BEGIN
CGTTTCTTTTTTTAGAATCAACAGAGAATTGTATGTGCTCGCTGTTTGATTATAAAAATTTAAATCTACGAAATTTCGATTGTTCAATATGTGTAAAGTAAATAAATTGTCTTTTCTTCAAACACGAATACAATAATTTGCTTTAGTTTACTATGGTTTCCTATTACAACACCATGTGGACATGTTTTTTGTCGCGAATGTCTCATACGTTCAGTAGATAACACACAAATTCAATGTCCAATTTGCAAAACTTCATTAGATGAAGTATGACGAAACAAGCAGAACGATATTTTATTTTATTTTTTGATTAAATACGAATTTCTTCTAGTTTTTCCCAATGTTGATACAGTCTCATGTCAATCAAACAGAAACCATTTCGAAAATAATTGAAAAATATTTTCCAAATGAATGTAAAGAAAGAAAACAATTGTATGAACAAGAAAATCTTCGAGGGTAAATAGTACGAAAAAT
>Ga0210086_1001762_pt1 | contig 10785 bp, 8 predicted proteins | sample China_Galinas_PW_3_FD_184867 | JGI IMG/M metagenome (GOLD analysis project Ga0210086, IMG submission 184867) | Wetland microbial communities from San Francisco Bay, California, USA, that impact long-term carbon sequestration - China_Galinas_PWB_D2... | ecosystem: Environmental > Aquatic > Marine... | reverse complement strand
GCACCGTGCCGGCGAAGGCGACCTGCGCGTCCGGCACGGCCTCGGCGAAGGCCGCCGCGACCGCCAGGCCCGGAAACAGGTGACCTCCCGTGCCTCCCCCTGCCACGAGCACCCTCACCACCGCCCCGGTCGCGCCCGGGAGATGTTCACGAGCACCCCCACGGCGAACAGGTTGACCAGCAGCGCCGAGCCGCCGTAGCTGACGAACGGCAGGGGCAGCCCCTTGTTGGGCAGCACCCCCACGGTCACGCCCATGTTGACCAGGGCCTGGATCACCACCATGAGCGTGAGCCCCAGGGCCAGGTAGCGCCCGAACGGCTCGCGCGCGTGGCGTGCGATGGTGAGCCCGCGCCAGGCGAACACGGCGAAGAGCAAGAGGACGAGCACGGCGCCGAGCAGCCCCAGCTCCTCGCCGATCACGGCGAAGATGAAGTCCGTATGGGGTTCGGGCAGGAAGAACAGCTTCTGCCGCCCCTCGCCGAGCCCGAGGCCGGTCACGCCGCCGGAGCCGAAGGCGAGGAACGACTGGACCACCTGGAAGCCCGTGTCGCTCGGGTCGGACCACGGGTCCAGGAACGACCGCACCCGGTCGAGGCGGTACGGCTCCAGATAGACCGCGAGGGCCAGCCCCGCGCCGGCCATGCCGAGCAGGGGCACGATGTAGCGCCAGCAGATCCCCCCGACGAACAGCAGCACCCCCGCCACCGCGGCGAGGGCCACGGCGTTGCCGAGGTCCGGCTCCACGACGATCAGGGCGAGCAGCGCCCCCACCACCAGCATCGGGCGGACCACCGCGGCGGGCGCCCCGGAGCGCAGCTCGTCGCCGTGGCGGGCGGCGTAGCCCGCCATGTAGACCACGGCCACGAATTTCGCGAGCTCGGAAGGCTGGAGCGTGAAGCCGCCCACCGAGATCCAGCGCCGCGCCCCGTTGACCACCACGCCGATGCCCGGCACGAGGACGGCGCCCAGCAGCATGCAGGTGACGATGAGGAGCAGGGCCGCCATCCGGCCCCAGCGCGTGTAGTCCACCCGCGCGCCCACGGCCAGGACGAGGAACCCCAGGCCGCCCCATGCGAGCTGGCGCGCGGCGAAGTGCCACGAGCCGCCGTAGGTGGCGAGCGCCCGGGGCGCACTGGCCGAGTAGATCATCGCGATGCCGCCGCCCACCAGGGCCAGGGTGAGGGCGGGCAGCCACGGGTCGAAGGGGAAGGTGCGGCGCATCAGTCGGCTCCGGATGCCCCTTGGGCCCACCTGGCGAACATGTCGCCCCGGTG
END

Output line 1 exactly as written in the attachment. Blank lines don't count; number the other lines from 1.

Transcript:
CGTTTCTTTTTTTAGAATCAACAGAGAATTGTATGTGCTCGCTGTTTGATTATAAAAATTTAAATCTACGAAATTTCGATTGTTCAATATGTGTAAAGTAAATAAATTGTCTTTTCTTCAAACACGAATACAATAATTTGCTTTAGTTTACTATGGTTTCCTATTACAACACCATGTGGACATGTTTTTTGTCGCGAATGTCTCATACGTTCAGTAGATAACACACAAATTCAATGTCCAATTTGCAAAACTTCATTAGATGAAGTATGACGAAACAAGCAGAACGATATTTTATTTTATTTTTTGATTAAATACGAATTTCTTCTAGTTTTTCCCAATGTTGATACAGTCTCATGTCAATCAAACAGAAACCATTTCGAAAATAATTGAAAAATATTTTCCAAATGAATGTAAAGAAAGAAAACAATTGTATGAACAAGAAAATCTTCGAGGGTAAATAGTACGAAAAAT